The council voted 7-1 to support the resolution. Commissioners could vote on putting a plan out to bid as soon as Monday.


The 86th Texas Legislative session got to an unofficial start Monday, when legislators and legislators-elect began filing bills to be considered during the session.

More than 400 bills were filed in the opening hours of the rush, including proposals to ban daylight saving time in Texas, decriminalize marijuana and repeal the state’s unconstitutional laws prohibiting “homosexual conduct.”

Not every legislator jumps in on the early bill action, and indeed the three people who represent most of Galveston County, state Sen. Larry Taylor, state Rep. Greg Bonnen and state Rep.-elect Mayes Middleton, hadn’t filed any bills as of Wednesday afternoon.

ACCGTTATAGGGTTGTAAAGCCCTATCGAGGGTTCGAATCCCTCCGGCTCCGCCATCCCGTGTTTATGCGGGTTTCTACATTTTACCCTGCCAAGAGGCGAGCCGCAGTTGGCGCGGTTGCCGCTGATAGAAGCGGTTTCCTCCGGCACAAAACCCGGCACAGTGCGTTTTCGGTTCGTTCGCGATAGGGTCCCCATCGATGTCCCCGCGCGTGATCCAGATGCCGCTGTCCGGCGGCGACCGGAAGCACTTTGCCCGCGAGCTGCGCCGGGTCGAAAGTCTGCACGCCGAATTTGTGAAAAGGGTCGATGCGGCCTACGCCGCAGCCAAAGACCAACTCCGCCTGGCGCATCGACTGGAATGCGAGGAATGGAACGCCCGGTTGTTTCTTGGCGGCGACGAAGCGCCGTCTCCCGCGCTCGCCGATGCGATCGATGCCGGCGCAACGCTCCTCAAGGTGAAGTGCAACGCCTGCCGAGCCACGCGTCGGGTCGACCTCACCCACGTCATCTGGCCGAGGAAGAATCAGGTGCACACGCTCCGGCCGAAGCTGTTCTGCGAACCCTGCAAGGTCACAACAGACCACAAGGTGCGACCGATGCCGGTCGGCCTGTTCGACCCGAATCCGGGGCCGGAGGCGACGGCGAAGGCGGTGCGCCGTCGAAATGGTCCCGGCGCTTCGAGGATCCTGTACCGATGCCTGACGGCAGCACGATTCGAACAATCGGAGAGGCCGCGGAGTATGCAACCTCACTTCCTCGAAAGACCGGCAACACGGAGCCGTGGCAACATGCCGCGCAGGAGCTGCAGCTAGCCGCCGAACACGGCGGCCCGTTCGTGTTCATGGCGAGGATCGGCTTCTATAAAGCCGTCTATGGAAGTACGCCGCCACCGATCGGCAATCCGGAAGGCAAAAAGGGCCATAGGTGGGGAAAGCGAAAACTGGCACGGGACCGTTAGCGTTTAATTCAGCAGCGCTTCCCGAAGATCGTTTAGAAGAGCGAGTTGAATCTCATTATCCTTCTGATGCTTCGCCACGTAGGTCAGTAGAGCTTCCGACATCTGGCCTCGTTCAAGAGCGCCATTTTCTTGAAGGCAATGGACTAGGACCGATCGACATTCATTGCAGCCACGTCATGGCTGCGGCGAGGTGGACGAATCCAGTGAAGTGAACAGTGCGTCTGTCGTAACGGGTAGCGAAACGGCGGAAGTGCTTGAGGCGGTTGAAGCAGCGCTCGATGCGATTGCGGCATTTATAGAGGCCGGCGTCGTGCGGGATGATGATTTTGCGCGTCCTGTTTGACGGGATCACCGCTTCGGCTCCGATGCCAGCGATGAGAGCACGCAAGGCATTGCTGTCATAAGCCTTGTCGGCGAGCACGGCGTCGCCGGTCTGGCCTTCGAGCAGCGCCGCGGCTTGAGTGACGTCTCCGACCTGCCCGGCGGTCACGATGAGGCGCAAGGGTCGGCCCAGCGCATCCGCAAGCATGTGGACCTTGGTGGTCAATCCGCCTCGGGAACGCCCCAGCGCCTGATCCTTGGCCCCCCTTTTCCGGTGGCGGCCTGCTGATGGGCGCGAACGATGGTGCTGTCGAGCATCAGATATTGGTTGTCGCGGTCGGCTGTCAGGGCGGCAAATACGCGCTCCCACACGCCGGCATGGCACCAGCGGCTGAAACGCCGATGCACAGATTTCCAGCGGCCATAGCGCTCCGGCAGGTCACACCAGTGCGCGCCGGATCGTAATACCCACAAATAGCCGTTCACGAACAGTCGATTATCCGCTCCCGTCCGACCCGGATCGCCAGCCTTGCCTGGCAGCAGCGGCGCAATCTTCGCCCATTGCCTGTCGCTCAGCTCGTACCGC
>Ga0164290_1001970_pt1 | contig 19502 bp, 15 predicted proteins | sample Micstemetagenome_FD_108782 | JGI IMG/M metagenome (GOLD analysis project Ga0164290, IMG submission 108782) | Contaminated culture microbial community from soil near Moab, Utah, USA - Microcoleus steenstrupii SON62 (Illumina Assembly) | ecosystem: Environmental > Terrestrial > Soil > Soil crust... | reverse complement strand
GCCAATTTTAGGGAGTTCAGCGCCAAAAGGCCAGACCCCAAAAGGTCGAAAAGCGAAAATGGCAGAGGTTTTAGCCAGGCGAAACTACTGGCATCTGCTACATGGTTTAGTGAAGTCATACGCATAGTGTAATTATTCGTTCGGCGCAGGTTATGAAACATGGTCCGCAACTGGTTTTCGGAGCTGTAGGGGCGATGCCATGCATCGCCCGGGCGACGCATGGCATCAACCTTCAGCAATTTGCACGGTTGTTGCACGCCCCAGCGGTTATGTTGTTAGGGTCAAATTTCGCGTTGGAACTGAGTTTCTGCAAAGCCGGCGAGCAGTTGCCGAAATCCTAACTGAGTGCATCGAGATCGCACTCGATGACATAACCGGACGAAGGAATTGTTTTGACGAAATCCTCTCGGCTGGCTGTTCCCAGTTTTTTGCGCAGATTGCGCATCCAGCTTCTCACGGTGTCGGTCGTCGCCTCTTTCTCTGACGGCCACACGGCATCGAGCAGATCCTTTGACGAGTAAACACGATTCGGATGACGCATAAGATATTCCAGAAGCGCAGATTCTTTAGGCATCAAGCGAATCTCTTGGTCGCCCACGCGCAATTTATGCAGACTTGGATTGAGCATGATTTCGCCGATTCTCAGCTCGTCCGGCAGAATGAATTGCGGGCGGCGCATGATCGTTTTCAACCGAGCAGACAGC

State Sen. Brandon Creighton, whose district includes Bolivar Peninsula, had filed two bills — a bill clarifying language on a law that prohibits weapons on school campuses and a resolution claiming state sovereignty under the 10th Amendment, a “leave us alone” measure he’s proposed since 2015.

State Rep. Dennis Paul, who represents the Harris County parts of Friendswood and League City, filed four bills. Among them is a proposal to prohibit landlords from banning legally owned guns from rental properties and another giving Houston the authority to create a spaceport development corporation.

The first day of the Texas legislative session is Jan. 8.